Madras became Chennai, but 101-year-old Ponnu stayed the same


For her 100th birthday party my great-aunt’s only rule was that all the food be home-cooked

My great-aunt Alamelu was married at 14. In the standard studio photo of the newlyweds that hung high on her living-room wall, she looks gravely at the camera, lips set in a firm line, displaying a poise beyond her years.

She quickly learned the ways of the household in her new home in Madurai. Cooking flawless meals for her husband’s family came first. “Ponnu, I’m home,” her mother-in-law would call, flopping down on the front verandah after her daily visit to the Meenakshi temple. Ponnu would appear, with delectable tiffin and hot filter coffee.

I don’t know how she came by the name Ponnu (‘young girl’ in Tamil) but that’s how she was known all her life. Maybe because she was small, less than five feet tall, and the youngest daughter-in-law in my great-grandparents’ household. My grandmother was the oldest. “Your mother was pregnant with you when I was married,” she would often tell my father. The last time I heard her say it was this January. She was 101 then, my father 86.

Ponnu and her husband Balu did not have children of their own. Instead, they were popular aunt and uncle to many nieces and nephews, hosting them, scolding them, feeding them. Ponnu Chithi (Aunt Ponnu) knew everybody’s favourite foods. It could be sevai, silken rice noodles, lemon or coconut-scented, or bajjis of sliced eggplant dipped in chickpea flour, browned to a crisp, or curd rice in a matchless blend of rice, milk and yogurt, seasoned with mustard, split urad and sharp green chillies.

Her legendary dishes, produced at astonishing speed, were worth risking the cane her husband used to wield on an errant young nephew. “We should tie pillows to our backs when we visit Uncle Balu,” my father’s cousins would grumble.

Ponnu immersed herself in her husband’s family. I remember them being regulars at all events — the light-skinned, tiny aunt and swarthy, lanky uncle, she with outsize bindi on her forehead and a traditional nine-yard saree, he in spotless white veshti. In some wedding photographs, she is flanked by two grinning nephews towering over her. Sometimes she seems to have gained a few inches, surreptitiously standing on some stacked bricks.

Swing and snacks

Growing up, we visited them often in their home on Saradhambal Street in a bucolic corner of Chennai’s T. Nagar. They would greet us from the big wooden swing on the veranda. Conversation and snacks (always home-made) would follow, with talk about who was married and who was not, who had moved, bought or sold a house, been ill or died. Ponnu Chithi kept up avidly with everything and was a reliable purveyor of family bulletins. “By the way,” she would say conspiratorially, before embarking on a gossipy tidbit. We grew familiar with her trademark ‘aamaa’ and waited to hear what came next. Though the dutiful wife, she was not above subversive asides about her husband’s family. “Oh, don’t bother about them,” she would advise my mother, in daughter-in-law solidarity. “They can be a bunch of surly grouches.”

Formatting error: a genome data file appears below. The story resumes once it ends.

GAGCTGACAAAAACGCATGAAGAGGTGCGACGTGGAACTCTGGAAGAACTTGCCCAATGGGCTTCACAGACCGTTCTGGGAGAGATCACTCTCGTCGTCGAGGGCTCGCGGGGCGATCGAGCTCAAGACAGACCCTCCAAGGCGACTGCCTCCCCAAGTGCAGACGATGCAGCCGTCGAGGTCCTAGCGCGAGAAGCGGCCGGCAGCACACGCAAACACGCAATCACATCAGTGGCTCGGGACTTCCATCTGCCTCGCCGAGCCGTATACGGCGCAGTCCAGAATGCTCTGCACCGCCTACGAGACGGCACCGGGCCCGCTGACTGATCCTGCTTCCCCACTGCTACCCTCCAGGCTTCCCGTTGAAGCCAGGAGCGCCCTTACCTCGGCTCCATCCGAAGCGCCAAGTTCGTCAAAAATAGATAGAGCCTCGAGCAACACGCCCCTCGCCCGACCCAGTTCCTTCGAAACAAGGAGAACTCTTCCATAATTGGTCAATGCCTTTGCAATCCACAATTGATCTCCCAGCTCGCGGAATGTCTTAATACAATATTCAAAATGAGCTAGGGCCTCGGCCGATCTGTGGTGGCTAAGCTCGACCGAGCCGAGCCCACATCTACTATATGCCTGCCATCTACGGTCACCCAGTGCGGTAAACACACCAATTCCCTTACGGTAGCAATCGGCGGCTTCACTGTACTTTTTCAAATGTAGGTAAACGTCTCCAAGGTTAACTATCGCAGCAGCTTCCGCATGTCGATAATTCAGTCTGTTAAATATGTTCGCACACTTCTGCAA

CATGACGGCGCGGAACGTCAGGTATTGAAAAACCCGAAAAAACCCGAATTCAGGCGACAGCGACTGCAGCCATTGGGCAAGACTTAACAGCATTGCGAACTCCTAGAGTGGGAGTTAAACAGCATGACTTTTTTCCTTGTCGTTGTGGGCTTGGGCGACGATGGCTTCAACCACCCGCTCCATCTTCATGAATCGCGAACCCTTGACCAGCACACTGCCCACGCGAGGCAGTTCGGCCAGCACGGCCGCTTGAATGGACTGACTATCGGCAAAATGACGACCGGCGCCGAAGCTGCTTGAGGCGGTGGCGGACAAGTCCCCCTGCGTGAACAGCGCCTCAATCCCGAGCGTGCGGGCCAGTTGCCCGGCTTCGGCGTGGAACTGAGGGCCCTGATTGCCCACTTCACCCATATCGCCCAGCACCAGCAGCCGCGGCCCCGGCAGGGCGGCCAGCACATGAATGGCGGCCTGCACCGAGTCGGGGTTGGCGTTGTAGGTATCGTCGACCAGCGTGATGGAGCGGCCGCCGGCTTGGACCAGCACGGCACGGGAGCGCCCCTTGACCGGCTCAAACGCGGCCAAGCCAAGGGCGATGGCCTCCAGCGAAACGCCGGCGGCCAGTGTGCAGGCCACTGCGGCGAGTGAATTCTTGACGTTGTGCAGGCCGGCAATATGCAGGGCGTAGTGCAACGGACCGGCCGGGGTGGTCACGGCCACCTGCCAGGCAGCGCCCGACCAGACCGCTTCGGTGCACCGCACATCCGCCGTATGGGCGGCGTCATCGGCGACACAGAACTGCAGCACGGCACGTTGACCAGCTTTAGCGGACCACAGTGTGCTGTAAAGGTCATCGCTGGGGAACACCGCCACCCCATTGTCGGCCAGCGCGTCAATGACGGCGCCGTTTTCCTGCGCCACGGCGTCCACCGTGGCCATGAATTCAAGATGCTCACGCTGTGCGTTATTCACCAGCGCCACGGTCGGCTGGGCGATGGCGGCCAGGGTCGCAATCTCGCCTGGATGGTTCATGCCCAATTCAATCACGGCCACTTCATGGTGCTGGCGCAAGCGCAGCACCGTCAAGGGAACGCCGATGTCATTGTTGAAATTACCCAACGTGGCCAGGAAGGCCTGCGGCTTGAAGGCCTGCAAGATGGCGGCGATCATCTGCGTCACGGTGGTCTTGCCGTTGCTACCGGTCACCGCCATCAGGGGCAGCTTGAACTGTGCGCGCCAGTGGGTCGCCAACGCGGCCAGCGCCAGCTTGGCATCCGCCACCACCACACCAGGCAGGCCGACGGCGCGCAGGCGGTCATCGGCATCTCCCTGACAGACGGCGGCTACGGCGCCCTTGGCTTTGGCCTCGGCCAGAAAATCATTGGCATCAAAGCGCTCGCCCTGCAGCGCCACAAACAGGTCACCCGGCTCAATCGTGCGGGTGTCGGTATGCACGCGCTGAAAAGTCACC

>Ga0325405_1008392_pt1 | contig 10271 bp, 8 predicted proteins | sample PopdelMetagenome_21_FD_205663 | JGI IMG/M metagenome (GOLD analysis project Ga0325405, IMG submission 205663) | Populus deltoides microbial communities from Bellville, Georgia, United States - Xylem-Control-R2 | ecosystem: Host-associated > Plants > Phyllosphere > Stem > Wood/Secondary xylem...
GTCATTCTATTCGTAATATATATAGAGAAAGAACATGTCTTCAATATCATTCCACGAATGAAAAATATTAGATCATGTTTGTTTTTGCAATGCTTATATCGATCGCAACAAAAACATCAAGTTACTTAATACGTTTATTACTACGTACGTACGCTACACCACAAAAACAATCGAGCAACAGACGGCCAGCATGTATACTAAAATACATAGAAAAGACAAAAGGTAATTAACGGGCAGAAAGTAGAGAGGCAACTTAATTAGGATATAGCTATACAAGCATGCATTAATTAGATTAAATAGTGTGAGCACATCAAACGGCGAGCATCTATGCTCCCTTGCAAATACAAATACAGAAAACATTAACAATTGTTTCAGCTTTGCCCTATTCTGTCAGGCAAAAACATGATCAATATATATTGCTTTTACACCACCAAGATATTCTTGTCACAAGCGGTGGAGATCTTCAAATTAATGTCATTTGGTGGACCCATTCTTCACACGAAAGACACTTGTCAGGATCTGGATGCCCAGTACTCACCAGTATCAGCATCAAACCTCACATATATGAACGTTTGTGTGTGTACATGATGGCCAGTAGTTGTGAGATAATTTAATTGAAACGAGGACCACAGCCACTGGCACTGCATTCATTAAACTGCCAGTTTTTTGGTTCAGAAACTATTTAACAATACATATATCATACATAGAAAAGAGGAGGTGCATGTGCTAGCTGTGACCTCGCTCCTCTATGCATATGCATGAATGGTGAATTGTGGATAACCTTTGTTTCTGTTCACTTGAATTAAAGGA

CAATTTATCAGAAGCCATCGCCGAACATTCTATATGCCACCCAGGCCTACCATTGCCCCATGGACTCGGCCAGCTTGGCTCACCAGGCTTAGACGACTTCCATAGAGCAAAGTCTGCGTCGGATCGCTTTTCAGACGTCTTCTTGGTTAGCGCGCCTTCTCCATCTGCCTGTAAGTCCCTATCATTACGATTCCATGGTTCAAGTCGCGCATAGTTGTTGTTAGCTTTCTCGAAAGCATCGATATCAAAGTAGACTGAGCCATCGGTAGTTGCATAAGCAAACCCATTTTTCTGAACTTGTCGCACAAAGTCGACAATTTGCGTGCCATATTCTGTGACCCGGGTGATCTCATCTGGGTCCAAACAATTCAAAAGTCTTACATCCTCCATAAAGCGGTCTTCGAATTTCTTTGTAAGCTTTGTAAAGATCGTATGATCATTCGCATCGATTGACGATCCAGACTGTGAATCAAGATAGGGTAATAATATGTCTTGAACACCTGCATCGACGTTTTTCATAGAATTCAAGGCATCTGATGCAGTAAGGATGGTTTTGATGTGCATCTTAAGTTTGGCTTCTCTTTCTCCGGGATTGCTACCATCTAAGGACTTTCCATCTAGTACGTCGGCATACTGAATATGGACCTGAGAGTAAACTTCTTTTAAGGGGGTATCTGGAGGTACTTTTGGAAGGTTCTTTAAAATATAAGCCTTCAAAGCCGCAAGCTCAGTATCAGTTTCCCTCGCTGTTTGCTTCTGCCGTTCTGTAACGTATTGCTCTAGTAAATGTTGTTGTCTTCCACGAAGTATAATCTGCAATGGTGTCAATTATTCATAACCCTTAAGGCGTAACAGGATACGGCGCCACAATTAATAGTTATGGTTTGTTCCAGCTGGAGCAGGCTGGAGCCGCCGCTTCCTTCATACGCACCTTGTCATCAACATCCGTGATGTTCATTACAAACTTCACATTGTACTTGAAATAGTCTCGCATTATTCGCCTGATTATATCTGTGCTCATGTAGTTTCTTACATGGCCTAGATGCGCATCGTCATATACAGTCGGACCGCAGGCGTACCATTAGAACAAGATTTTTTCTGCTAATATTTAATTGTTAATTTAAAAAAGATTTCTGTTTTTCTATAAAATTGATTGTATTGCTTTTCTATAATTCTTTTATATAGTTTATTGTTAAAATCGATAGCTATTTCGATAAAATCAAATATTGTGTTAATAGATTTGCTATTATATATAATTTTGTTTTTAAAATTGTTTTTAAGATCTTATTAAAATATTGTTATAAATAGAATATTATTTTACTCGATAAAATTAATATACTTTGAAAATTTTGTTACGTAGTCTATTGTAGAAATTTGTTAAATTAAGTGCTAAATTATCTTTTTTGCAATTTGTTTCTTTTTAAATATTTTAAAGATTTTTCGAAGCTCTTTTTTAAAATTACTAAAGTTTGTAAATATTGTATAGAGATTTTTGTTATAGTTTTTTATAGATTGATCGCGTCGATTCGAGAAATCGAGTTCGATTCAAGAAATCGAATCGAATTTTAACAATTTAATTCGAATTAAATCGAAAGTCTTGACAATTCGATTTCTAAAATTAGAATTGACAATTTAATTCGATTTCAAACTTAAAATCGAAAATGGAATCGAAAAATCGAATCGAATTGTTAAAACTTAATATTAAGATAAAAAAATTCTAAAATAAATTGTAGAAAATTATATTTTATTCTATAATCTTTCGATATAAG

Making the rounds

As the years passed, our families scattered. Ponnu Chithi was widowed in 1984. She sold the house and moved into the ground floor flat of Alamelu Apartments that took its place. Instead of the swing on an airy veranda, she had a cramped sitting room. When we visited, we would find her watching a movie, a soap or the news on a pre-historic TV set. Everything had changed, but she was the same — practical, cheerful and chatty. She still made the rounds of weddings, births and funerals, propelled as much by curiosity as by concern. She was Paati (grandma) to her neighbours, who sent food or stopped by to chat. And everyone still visited her — one grand-niece brought along her English mother-in-law, another her American spouse.

Ponnu Chithi was unsentimental about old age and living alone. When she turned 100 last year, her surviving nephews and nieces suggested a party. She accepted gamely, only decreeing that all the food be home-cooked.

Madras became Chennai, and tree-filled compounds gave way to boxy apartment blocks. Where cows once wandered its drowsy lanes, cars clogged the streets of Gokulam Colony. On a Sunday in early January we went to see her. She mourned the death of a dear nephew at 78. “I just can’t accept he is gone,” she said, recalling his wedding, his children, their marriages. Then, “By the way, do you know what I heard?” she asked, launching into a story, spicing it with wicked jokes and laughing uproariously. She shuffled into the kitchen to make tea, and saw us off with her usual macabre injunction to my father, “Remember, you have to cremate me, so make sure you stick around until I go.” We didn’t know then the end was so near.

A few weeks later we saw her in hospital. The chart on the door said, ‘Name: Alamelu. Sex: Female, Age: 101.’ She lay, small and bewildered, swathed in bandages, under the glare of fluorescent light, with one young nurse by her side. The flame from her pooja lamp had engulfed her saree, leaving purple burns on her back, legs and feet. “I hope I can go home soon,” she said, adding (accurately), “It must cost at least ₹1 lakh to be here.” We took turns holding her hands, which were already turning cold. She died 10 days later, leaving ₹1 lakh in her savings account.

When I posted pictures I had taken of her from our last visit, everyone exclaimed, ‘What a face, look at that smile, what an amazing life, what spirit!’ Ponnu Chithi would have cackled. “What’s the fuss about,” she would have said, “it’s just life, to be lived.”

The writer divides her time between Chennai and Istanbul, where she misses the mango season, spry ladies in nine-yard saris, and hot tiffin.

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Printable version | Jan 30, 2020 2:37:28 AM |

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